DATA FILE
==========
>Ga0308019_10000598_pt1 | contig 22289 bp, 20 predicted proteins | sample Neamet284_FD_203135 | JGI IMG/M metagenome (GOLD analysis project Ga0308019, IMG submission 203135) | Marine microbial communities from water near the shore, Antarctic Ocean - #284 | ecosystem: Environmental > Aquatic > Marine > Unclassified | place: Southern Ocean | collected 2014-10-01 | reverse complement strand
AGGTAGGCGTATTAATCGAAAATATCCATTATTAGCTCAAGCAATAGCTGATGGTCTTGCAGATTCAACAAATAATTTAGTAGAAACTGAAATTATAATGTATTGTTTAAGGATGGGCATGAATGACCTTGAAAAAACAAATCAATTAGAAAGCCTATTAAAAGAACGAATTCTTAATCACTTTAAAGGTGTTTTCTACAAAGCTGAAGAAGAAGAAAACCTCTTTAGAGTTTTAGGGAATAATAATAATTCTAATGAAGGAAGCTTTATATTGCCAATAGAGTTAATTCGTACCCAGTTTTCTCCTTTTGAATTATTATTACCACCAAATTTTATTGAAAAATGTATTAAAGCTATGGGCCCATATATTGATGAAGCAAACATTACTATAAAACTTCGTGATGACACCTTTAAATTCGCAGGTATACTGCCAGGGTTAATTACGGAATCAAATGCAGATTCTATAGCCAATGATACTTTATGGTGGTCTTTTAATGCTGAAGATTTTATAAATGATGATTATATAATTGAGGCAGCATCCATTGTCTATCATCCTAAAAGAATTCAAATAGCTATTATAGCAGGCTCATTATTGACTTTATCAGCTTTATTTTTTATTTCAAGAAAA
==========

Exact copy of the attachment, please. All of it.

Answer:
>Ga0308019_10000598_pt1 | contig 22289 bp, 20 predicted proteins | sample Neamet284_FD_203135 | JGI IMG/M metagenome (GOLD analysis project Ga0308019, IMG submission 203135) | Marine microbial communities from water near the shore, Antarctic Ocean - #284 | ecosystem: Environmental > Aquatic > Marine > Unclassified | place: Southern Ocean | collected 2014-10-01 | reverse complement strand
AGGTAGGCGTATTAATCGAAAATATCCATTATTAGCTCAAGCAATAGCTGATGGTCTTGCAGATTCAACAAATAATTTAGTAGAAACTGAAATTATAATGTATTGTTTAAGGATGGGCATGAATGACCTTGAAAAAACAAATCAATTAGAAAGCCTATTAAAAGAACGAATTCTTAATCACTTTAAAGGTGTTTTCTACAAAGCTGAAGAAGAAGAAAACCTCTTTAGAGTTTTAGGGAATAATAATAATTCTAATGAAGGAAGCTTTATATTGCCAATAGAGTTAATTCGTACCCAGTTTTCTCCTTTTGAATTATTATTACCACCAAATTTTATTGAAAAATGTATTAAAGCTATGGGCCCATATATTGATGAAGCAAACATTACTATAAAACTTCGTGATGACACCTTTAAATTCGCAGGTATACTGCCAGGGTTAATTACGGAATCAAATGCAGATTCTATAGCCAATGATACTTTATGGTGGTCTTTTAATGCTGAAGATTTTATAAATGATGATTATATAATTGAGGCAGCATCCATTGTCTATCATCCTAAAAGAATTCAAATAGCTATTATAGCAGGCTCATTATTGACTTTATCAGCTTTATTTTTTATTTCAAGAAAA